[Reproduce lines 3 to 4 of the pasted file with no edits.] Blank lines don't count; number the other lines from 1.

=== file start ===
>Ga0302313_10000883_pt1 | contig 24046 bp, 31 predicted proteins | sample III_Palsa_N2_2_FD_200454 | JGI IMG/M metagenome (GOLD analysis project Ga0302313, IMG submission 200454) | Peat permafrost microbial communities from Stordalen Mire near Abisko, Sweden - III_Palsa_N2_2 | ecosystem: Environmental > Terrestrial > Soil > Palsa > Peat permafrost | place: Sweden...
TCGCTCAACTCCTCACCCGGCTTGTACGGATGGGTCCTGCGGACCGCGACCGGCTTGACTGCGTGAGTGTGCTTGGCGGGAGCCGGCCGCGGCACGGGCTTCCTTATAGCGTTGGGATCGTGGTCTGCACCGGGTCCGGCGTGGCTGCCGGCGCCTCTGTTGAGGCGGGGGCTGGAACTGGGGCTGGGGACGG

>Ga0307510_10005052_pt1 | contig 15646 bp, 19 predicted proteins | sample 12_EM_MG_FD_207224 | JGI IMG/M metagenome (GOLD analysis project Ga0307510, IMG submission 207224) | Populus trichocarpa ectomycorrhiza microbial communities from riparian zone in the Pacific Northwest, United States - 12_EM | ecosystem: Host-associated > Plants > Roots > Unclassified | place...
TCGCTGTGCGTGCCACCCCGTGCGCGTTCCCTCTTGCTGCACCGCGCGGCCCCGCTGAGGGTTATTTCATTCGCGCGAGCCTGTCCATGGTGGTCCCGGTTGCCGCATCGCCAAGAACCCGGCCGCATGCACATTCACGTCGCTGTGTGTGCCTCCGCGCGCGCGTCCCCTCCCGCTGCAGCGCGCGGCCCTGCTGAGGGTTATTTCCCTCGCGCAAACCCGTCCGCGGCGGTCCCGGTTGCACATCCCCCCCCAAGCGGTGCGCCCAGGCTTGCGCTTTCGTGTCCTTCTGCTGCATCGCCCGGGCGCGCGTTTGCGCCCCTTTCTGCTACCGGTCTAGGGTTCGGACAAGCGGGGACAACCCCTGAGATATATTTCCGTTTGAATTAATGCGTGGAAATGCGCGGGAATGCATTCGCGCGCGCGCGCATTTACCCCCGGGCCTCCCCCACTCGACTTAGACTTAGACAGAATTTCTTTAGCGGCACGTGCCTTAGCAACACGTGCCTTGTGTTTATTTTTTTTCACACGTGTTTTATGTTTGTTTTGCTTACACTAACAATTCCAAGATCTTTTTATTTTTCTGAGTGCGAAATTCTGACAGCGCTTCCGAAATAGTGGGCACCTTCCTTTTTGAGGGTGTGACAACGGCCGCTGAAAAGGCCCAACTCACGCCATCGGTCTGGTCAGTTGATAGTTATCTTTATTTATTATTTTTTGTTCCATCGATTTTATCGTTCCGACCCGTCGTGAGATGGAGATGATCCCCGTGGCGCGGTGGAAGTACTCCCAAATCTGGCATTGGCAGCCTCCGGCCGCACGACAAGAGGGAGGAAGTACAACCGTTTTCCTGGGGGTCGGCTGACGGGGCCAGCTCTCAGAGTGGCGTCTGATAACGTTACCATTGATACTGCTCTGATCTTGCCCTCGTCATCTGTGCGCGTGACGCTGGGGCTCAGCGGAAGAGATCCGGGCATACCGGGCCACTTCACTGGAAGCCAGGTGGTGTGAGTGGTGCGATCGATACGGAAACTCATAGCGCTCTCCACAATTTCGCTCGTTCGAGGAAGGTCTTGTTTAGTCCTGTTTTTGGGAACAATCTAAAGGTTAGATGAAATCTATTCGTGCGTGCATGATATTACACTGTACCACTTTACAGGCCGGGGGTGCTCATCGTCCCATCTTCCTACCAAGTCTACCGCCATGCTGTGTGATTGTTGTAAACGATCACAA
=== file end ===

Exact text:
>Ga0307510_10005052_pt1 | contig 15646 bp, 19 predicted proteins | sample 12_EM_MG_FD_207224 | JGI IMG/M metagenome (GOLD analysis project Ga0307510, IMG submission 207224) | Populus trichocarpa ectomycorrhiza microbial communities from riparian zone in the Pacific Northwest, United States - 12_EM | ecosystem: Host-associated > Plants > Roots > Unclassified | place...
TCGCTGTGCGTGCCACCCCGTGCGCGTTCCCTCTTGCTGCACCGCGCGGCCCCGCTGAGGGTTATTTCATTCGCGCGAGCCTGTCCATGGTGGTCCCGGTTGCCGCATCGCCAAGAACCCGGCCGCATGCACATTCACGTCGCTGTGTGTGCCTCCGCGCGCGCGTCCCCTCCCGCTGCAGCGCGCGGCCCTGCTGAGGGTTATTTCCCTCGCGCAAACCCGTCCGCGGCGGTCCCGGTTGCACATCCCCCCCCAAGCGGTGCGCCCAGGCTTGCGCTTTCGTGTCCTTCTGCTGCATCGCCCGGGCGCGCGTTTGCGCCCCTTTCTGCTACCGGTCTAGGGTTCGGACAAGCGGGGACAACCCCTGAGATATATTTCCGTTTGAATTAATGCGTGGAAATGCGCGGGAATGCATTCGCGCGCGCGCGCATTTACCCCCGGGCCTCCCCCACTCGACTTAGACTTAGACAGAATTTCTTTAGCGGCACGTGCCTTAGCAACACGTGCCTTGTGTTTATTTTTTTTCACACGTGTTTTATGTTTGTTTTGCTTACACTAACAATTCCAAGATCTTTTTATTTTTCTGAGTGCGAAATTCTGACAGCGCTTCCGAAATAGTGGGCACCTTCCTTTTTGAGGGTGTGACAACGGCCGCTGAAAAGGCCCAACTCACGCCATCGGTCTGGTCAGTTGATAGTTATCTTTATTTATTATTTTTTGTTCCATCGATTTTATCGTTCCGACCCGTCGTGAGATGGAGATGATCCCCGTGGCGCGGTGGAAGTACTCCCAAATCTGGCATTGGCAGCCTCCGGCCGCACGACAAGAGGGAGGAAGTACAACCGTTTTCCTGGGGGTCGGCTGACGGGGCCAGCTCTCAGAGTGGCGTCTGATAACGTTACCATTGATACTGCTCTGATCTTGCCCTCGTCATCTGTGCGCGTGACGCTGGGGCTCAGCGGAAGAGATCCGGGCATACCGGGCCACTTCACTGGAAGCCAGGTGGTGTGAGTGGTGCGATCGATACGGAAACTCATAGCGCTCTCCACAATTTCGCTCGTTCGAGGAAGGTCTTGTTTAGTCCTGTTTTTGGGAACAATCTAAAGGTTAGATGAAATCTATTCGTGCGTGCATGATATTACACTGTACCACTTTACAGGCCGGGGGTGCTCATCGTCCCATCTTCCTACCAAGTCTACCGCCATGCTGTGTGATTGTTGTAAACGATCACAA